From the 1950s to the 1980s, the New Zealand government took more than 100,000 non‐Anglo children from families it thought to exhibit strife, neglect, poverty or family violence, and placed them under state care in residential facilities.  They came primarily from Mãori (about 60%), Pasifika and Pakeha communities.
Once removed, the children suffered systemic abuse under the guise of state "care and protection", very much akin to the Stolen Generations in Australia. They faced abysmal conditions, limited education and social isolation. They endured physical, sexual and psychological violence, as well as secure cells, knock-out sedatives and electro-convulsive therapy.
The New Zealand government is still refusing to apologise or even investigate the abuse and prefers to deny.
Norway's Child Protection Service, known as Barnevernet, is removing children from parents it deems unfit for parenting, and places them into foster care. Some of the young mothers had been reported – falsely – as mentally 'ill' by their parents in order to claim welfare payments, and the service then uses this information against them.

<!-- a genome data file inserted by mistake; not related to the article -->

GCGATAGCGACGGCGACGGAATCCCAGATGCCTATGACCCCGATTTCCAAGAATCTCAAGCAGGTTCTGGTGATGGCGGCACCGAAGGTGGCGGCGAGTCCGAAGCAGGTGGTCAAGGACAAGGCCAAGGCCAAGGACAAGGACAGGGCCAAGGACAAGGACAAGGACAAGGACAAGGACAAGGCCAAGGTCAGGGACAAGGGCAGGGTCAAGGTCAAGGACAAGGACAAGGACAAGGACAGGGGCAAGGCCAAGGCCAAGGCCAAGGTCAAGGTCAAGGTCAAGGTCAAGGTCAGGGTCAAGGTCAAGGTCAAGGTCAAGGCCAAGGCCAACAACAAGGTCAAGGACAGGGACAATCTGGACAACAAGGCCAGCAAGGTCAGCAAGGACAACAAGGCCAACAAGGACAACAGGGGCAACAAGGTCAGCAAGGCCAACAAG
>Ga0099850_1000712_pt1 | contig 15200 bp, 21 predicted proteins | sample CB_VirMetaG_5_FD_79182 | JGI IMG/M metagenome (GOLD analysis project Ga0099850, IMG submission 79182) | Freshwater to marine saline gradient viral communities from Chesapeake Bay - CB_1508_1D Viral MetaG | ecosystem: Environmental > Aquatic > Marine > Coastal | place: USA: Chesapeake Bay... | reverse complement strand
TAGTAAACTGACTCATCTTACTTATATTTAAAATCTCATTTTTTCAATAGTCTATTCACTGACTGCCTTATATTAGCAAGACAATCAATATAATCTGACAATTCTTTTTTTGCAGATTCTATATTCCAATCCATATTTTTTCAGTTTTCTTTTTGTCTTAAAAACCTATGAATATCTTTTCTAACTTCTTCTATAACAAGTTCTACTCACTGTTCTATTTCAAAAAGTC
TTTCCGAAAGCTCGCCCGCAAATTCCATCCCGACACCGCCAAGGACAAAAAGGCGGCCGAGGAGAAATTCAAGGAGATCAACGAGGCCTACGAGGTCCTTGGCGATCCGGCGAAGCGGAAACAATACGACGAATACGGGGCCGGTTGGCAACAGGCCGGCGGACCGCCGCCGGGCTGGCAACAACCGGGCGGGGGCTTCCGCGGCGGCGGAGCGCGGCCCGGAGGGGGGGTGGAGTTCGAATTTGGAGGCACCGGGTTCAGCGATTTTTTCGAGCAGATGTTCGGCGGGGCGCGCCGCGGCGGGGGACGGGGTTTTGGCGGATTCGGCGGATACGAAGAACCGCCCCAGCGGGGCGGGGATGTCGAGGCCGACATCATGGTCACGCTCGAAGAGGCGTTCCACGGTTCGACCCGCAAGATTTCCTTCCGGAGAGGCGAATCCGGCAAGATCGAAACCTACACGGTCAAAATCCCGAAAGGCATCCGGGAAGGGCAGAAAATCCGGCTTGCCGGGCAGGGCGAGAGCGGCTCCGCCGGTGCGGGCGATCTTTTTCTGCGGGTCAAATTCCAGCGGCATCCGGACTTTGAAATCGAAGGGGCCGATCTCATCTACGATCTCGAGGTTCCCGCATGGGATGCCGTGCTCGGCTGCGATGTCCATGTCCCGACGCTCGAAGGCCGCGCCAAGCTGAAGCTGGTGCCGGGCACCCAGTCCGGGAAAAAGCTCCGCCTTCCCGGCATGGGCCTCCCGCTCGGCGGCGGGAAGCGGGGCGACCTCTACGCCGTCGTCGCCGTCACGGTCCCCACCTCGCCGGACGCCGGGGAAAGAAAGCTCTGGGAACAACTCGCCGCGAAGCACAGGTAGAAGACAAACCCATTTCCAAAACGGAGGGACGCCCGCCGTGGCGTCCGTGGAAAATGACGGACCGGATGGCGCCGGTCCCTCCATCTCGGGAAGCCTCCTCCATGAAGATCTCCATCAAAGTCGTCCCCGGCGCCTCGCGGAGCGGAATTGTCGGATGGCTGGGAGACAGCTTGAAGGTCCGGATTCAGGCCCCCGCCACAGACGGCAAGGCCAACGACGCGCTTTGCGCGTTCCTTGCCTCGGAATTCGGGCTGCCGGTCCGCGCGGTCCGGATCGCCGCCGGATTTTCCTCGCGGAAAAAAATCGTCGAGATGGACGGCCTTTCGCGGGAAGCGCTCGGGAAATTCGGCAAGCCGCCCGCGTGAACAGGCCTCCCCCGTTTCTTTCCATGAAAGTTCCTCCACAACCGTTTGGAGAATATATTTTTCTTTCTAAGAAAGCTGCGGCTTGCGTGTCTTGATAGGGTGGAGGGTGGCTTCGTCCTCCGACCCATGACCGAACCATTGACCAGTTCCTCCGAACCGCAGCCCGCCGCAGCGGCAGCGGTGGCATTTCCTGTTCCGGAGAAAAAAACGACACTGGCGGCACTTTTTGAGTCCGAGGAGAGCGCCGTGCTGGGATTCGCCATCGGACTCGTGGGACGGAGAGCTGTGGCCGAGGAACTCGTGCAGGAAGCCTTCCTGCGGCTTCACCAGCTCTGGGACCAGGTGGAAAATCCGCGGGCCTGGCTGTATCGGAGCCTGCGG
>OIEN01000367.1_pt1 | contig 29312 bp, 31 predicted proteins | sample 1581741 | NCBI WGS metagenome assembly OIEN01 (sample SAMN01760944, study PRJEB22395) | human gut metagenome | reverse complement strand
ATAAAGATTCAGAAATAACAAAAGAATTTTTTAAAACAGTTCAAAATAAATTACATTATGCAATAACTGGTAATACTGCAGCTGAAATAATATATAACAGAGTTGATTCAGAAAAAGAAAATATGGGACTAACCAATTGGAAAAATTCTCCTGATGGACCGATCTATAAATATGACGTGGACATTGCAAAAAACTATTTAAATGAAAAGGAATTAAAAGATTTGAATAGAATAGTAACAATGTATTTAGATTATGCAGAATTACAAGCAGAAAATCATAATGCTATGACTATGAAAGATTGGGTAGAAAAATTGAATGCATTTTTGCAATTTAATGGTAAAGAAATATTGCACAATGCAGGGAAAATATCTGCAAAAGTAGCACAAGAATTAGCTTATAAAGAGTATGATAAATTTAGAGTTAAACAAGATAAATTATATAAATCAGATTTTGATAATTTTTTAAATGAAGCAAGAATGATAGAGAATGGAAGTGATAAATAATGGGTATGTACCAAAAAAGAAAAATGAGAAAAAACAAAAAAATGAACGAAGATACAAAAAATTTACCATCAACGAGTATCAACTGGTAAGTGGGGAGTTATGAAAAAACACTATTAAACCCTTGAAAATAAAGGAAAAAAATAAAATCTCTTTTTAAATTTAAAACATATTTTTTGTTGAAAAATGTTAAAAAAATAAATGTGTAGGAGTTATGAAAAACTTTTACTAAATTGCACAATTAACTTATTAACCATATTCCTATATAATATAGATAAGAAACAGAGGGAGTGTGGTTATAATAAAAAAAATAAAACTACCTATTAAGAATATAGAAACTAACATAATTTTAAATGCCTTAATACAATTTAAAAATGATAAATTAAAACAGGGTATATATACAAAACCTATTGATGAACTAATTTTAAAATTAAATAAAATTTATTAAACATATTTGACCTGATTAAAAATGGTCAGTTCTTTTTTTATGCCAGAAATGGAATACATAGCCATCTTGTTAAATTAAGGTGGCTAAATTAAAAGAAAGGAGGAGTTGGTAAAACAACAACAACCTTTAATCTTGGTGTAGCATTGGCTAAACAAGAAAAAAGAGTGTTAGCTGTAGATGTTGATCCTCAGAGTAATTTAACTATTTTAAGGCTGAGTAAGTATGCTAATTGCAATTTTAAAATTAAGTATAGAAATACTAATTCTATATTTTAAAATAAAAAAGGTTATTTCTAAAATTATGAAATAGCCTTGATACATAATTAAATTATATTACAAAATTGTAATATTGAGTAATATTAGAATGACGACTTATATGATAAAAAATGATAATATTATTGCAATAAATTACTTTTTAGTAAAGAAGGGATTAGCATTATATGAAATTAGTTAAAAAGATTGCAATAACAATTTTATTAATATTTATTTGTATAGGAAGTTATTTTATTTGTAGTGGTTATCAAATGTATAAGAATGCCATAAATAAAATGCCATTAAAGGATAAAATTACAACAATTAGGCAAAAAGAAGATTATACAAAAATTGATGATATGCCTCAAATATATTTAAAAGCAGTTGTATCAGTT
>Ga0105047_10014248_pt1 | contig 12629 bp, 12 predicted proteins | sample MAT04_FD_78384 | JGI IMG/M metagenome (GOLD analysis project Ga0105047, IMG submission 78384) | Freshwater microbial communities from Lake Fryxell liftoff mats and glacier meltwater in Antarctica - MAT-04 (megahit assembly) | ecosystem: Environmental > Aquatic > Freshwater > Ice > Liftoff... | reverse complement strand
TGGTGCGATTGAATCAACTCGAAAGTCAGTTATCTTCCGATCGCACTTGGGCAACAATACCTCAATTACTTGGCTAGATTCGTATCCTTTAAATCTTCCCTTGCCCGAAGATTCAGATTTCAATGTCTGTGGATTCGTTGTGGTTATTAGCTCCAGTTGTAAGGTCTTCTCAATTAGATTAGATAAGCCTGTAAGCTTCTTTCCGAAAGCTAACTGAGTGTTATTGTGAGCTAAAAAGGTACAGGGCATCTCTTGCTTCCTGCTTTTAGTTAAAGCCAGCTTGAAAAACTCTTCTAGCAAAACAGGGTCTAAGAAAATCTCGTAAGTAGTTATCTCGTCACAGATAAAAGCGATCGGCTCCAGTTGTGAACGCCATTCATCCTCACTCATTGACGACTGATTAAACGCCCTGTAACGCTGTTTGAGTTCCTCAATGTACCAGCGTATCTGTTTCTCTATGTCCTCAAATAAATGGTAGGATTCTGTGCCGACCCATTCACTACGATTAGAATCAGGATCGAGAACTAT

About 1,500 children a year are removed from their parents. Between 2008 and 2013, emergency removals increased by 70%. While most of these cases are for valid reasons, a "growing number" of parents claim they happen without cause. Parents are told they "lack parenting skills".
Research found that 20% of the removal system is not working well, says Einar Salvesen, a whistleblower who has previously worked as a consultant psychologist for Barnevernet.